Taking 'Pride' in Being an Indian Brand that Offers Indian-Style Hospitality
Satyen Jain, CEO of Pride Group of Hotels not only inherited his father's hotel business but also shares his father's passion for hospitality, as evident in the brand adding one hotel every year in its portfolio.
BW HOTELIER: What's your view about the current scenario in the Indian and global hospitality markets?
Satyen Jain: The hospitality industry was on the growth curve last year but since the economic slowdown happened, occupancy growth has been flat and MICE business also affected. Yet, there's scope for optimism due to the Government's recent economic reforms.
Initiatives by the Government like infrastructure development, 'Incredible India', 'Make in India' and 'Clean India', besides Smart Cities and inland waterways make me feel optimistic about the development of the hospitality sector. The GST rate reduction will further improve India's competitiveness on the global scene.
While the hotel industry is continuing to witness steady growth, with over one-third of the hotels seeing 70-80 per cent occupancy in 2018-19, the growth has been slower than expected. The Domestic Tourism sector, however, continues to be a beacon of hope, witnessing a good demand. The international segment has also seen modest growth. All these factors stimulate India's prospects as a tourist destination.
The hospitality sector, coupled with the travel and tourism sectors, remains the key sector for economic development and job creation. With transport becoming more affordable and country borders blurring due to easing of visa norms, travel and tourism will remain a dominant sector in the future.
BWH: What have been your biggest challenges in recent times?
SJ: The hospitality sector's potential for bringing in foreign currency and creating employment is a known. Therefore, though the Government has trimmed GST rates, they should keep it uniform for all hotels, to match other small countries who are attracting more international tourists than India.
Then, high interest rates and absence of long tenures are hindrances in way of new hotels being built. Land cost is 30-45 per cent of the hotel project, whereas it should be only 15-20 per cent.
The unavailability of quality workforce is another big hurdle. It's absolutely necessary for the hotel industry to train and retain talent.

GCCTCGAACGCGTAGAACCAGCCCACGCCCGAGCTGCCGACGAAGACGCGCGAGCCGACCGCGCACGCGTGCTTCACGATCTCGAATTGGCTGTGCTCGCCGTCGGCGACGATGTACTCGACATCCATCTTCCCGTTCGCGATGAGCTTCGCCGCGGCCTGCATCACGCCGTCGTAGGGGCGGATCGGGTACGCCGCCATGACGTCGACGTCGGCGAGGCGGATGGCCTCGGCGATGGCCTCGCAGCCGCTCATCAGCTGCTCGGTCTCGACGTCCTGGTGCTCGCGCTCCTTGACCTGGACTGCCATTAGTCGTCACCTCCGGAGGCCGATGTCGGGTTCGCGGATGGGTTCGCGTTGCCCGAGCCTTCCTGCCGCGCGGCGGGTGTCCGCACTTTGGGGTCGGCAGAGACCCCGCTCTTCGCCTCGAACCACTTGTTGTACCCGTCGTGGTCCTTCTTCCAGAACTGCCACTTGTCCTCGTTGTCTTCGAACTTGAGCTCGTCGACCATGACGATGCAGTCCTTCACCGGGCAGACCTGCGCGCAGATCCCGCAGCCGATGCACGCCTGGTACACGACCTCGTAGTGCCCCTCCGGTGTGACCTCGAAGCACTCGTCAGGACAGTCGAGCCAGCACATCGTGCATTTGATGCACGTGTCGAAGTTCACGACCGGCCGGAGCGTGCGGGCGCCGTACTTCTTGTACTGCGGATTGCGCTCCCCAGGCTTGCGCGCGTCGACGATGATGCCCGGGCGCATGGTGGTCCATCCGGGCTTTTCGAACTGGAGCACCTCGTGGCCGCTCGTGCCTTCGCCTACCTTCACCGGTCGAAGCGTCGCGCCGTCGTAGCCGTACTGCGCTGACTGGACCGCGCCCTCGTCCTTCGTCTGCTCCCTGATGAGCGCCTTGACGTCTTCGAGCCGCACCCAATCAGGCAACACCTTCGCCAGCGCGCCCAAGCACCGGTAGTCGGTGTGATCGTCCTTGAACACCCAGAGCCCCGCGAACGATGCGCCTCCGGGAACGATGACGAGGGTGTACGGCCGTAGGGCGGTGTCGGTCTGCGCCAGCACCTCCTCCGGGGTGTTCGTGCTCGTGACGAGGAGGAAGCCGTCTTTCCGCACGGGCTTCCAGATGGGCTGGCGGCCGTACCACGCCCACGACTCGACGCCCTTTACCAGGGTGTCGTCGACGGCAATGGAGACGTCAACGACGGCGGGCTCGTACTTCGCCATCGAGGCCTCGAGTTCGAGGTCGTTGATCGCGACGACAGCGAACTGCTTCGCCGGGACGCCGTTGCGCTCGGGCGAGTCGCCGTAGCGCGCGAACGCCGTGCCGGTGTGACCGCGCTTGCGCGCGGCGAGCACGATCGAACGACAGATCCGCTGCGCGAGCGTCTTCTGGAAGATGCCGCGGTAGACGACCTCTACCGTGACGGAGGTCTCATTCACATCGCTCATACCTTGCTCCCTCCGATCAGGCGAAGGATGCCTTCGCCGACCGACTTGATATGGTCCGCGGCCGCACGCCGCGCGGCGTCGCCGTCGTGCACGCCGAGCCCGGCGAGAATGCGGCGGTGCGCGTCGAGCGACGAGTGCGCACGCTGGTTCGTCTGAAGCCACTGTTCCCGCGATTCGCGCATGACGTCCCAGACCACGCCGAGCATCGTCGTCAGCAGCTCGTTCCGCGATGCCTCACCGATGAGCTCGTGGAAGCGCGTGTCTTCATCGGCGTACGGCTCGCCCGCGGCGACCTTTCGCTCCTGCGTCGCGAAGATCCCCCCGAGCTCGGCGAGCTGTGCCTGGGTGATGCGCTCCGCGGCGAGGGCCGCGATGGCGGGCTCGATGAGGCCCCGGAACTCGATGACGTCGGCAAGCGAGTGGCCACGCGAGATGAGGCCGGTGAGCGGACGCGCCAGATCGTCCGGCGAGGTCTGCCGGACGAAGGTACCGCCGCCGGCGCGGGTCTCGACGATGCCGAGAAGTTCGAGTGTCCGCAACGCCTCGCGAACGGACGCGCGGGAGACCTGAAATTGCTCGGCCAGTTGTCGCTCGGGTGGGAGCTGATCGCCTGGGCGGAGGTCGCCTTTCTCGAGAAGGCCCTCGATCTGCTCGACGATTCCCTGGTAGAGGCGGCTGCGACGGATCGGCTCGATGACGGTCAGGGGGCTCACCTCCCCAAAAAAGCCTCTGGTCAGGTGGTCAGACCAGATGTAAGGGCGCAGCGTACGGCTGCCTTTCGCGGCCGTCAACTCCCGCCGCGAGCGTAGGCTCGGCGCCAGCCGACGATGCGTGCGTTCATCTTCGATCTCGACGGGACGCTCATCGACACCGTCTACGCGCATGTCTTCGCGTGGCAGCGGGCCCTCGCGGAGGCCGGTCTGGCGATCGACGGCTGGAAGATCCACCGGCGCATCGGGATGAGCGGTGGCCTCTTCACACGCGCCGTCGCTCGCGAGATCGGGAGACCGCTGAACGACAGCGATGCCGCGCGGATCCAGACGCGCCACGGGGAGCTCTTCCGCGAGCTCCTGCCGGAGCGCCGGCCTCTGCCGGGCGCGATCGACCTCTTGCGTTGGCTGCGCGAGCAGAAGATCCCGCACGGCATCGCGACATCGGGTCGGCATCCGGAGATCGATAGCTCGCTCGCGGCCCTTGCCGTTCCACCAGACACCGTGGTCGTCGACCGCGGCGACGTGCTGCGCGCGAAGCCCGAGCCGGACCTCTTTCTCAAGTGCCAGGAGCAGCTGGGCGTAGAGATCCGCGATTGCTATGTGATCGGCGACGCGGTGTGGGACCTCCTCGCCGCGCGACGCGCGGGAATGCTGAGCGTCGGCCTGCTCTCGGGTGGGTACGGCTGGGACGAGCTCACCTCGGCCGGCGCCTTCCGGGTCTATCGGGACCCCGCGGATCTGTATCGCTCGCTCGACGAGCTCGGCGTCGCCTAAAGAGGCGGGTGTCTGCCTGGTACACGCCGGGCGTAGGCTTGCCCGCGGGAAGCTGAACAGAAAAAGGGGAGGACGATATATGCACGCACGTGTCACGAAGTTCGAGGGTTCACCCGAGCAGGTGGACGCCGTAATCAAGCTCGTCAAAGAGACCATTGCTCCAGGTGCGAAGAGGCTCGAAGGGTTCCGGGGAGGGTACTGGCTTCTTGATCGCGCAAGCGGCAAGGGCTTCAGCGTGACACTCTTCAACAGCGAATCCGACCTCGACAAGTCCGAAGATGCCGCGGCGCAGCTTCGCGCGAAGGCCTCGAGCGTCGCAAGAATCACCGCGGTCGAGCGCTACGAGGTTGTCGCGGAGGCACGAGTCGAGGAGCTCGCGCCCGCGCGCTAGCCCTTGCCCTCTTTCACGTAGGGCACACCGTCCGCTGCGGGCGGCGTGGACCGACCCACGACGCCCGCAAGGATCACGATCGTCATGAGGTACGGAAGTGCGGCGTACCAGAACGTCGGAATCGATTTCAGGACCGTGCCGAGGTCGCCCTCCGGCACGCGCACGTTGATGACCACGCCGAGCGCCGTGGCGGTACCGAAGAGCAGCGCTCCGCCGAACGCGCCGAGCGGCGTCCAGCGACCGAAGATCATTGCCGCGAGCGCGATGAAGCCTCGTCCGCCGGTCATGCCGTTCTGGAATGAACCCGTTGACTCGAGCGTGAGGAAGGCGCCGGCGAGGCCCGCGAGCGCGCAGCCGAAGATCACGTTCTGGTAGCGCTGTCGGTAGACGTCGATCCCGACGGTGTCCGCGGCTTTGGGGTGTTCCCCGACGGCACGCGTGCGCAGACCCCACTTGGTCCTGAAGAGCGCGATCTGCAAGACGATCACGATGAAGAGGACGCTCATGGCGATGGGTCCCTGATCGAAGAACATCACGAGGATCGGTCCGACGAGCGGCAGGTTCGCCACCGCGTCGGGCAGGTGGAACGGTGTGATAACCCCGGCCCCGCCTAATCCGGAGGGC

BWH:Who are the new disruptors in the hospitality industry and what is their impact?
SJ: A big disruptor in the hospitality sector is the homestay concept. When Airbnb arrived as the new kid on the block, many hoteliers believed it had nothing to do with them but it succeeded in being a major disruptor for leisure hotels. Another new disruptor for budget long-stay hotels are co-living apartments.
BWH:What is the role of smart technology?
SJ: Many hotels are working towards creating an unforgettable smart room experience. All are using technology to provide better services and customer relations. However, hotels will need to strike the right balance between automated solutions and human interaction.
Most hotel bookings come from online channels while most hotels have an online reservation system. I will not be surprised if soon, Amazon, Google or Facebook distribute rooms at affordable rates.
At Pride Hotels, customer feedback is connected to an employee's mobile number for prompt service. We are also working on voice automation for guest requests.
BWH:How is the industry going to perform over the next five years?
SJ: The hospitality industry in India is set to witness a much better time after the slump of 2019. Supply has moderated and demand is growing steadily. Airline capacity is increasing at rapid pace which will lead to demand for hotel rooms.
Thus, with a growing middle-class, rising disposable incomes, improving air connectivity, better road infrastructure, rapid growth in domestic tourism and favourable government policy, the occupancy and Average Room Rate (ARR) for the industry are ready to be pushed. We will also witness a gradual and sustainable rise in room rates, backed with strong occupancies, which will put the industry back on the growth track.
BWH:What is your vision for 2025? How do you intend to re-energize your enterprise in the next five years?
SJ: We want to build the Pride brand as “a truly Indian brand that offers true Indian hospitality”. Our vision is to position Pride as one of the leading Indian hospitality companies in the upscale mid-market and upscale hotel chain in India, to create excellence in managing and running upscale and mid-segment hotels and resorts, to service excellence in each area of operations, surpass guest expectations and create guest delight.
We also want our employees to learn and grow with us. We want to be a responsible hotel chain that follows sustainable practices and also gives back to our communities.
We plan to have more than 40 hotels by 2025, doubling our current portfolio. There are also plans to run our hotels on management basis in some cities while we have also signed a deal with new hotels in other cities. We are planning to add 4-5 managed properties every year. We are also planning to open around 250-300 rooms in Goa and an additional 75 and 50 rooms in Nagpur and Pune, respectively. By 2021, we will tie-up with a hotel in Mumbai on a management basis as well.
This article was published in BW hotelier issue dated '' with cover story titled '5 Years Young & Just Begun'
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